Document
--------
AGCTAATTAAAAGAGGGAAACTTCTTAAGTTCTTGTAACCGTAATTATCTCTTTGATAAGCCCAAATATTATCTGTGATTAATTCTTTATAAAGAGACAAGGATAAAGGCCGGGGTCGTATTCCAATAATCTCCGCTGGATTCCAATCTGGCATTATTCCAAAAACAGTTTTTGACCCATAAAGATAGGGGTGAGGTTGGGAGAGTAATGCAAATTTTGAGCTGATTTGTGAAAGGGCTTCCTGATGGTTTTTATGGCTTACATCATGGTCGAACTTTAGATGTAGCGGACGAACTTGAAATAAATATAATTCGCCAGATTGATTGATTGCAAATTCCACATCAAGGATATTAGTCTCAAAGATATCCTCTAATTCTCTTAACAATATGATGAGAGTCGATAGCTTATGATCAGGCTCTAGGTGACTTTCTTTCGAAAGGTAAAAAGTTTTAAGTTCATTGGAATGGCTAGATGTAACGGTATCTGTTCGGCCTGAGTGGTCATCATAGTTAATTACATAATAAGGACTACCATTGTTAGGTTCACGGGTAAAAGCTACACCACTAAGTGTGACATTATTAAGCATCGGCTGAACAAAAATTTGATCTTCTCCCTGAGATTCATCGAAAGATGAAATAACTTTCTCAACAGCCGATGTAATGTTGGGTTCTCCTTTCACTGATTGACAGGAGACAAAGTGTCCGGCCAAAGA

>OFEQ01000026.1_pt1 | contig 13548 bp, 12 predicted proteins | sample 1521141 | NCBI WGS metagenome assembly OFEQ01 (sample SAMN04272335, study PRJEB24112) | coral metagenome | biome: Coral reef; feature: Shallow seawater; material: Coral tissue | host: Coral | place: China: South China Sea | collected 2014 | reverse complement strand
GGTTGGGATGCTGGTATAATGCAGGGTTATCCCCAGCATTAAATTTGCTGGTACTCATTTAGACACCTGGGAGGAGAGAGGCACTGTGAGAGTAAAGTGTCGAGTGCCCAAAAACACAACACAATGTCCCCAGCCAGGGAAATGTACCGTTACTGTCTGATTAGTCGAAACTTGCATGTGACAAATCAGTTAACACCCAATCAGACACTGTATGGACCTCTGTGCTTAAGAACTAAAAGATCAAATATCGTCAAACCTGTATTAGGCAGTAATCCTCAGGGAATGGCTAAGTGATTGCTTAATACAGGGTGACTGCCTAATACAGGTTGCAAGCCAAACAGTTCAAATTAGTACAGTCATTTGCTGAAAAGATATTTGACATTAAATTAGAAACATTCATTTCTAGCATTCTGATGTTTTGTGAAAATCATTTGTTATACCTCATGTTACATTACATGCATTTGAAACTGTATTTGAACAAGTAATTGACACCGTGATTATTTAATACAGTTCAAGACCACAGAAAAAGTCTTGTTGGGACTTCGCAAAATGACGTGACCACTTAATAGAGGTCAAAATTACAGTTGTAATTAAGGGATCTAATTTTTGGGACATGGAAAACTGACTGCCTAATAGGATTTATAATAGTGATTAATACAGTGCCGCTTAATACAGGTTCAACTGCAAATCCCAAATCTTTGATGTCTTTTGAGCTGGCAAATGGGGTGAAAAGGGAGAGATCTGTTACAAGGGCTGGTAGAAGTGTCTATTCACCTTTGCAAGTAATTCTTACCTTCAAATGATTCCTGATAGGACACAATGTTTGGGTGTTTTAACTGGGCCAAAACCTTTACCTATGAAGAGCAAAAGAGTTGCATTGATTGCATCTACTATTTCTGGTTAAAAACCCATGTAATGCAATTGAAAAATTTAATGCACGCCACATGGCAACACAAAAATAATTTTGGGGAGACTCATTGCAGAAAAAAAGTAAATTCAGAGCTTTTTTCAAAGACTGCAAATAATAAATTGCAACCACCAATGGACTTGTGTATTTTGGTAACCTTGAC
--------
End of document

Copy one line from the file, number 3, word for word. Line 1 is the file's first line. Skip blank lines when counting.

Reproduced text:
GGTTGGGATGCTGGTATAATGCAGGGTTATCCCCAGCATTAAATTTGCTGGTACTCATTTAGACACCTGGGAGGAGAGAGGCACTGTGAGAGTAAAGTGTCGAGTGCCCAAAAACACAACACAATGTCCCCAGCCAGGGAAATGTACCGTTACTGTCTGATTAGTCGAAACTTGCATGTGACAAATCAGTTAACACCCAATCAGACACTGTATGGACCTCTGTGCTTAAGAACTAAAAGATCAAATATCGTCAAACCTGTATTAGGCAGTAATCCTCAGGGAATGGCTAAGTGATTGCTTAATACAGGGTGACTGCCTAATACAGGTTGCAAGCCAAACAGTTCAAATTAGTACAGTCATTTGCTGAAAAGATATTTGACATTAAATTAGAAACATTCATTTCTAGCATTCTGATGTTTTGTGAAAATCATTTGTTATACCTCATGTTACATTACATGCATTTGAAACTGTATTTGAACAAGTAATTGACACCGTGATTATTTAATACAGTTCAAGACCACAGAAAAAGTCTTGTTGGGACTTCGCAAAATGACGTGACCACTTAATAGAGGTCAAAATTACAGTTGTAATTAAGGGATCTAATTTTTGGGACATGGAAAACTGACTGCCTAATAGGATTTATAATAGTGATTAATACAGTGCCGCTTAATACAGGTTCAACTGCAAATCCCAAATCTTTGATGTCTTTTGAGCTGGCAAATGGGGTGAAAAGGGAGAGATCTGTTACAAGGGCTGGTAGAAGTGTCTATTCACCTTTGCAAGTAATTCTTACCTTCAAATGATTCCTGATAGGACACAATGTTTGGGTGTTTTAACTGGGCCAAAACCTTTACCTATGAAGAGCAAAAGAGTTGCATTGATTGCATCTACTATTTCTGGTTAAAAACCCATGTAATGCAATTGAAAAATTTAATGCACGCCACATGGCAACACAAAAATAATTTTGGGGAGACTCATTGCAGAAAAAAAGTAAATTCAGAGCTTTTTTCAAAGACTGCAAATAATAAATTGCAACCACCAATGGACTTGTGTATTTTGGTAACCTTGAC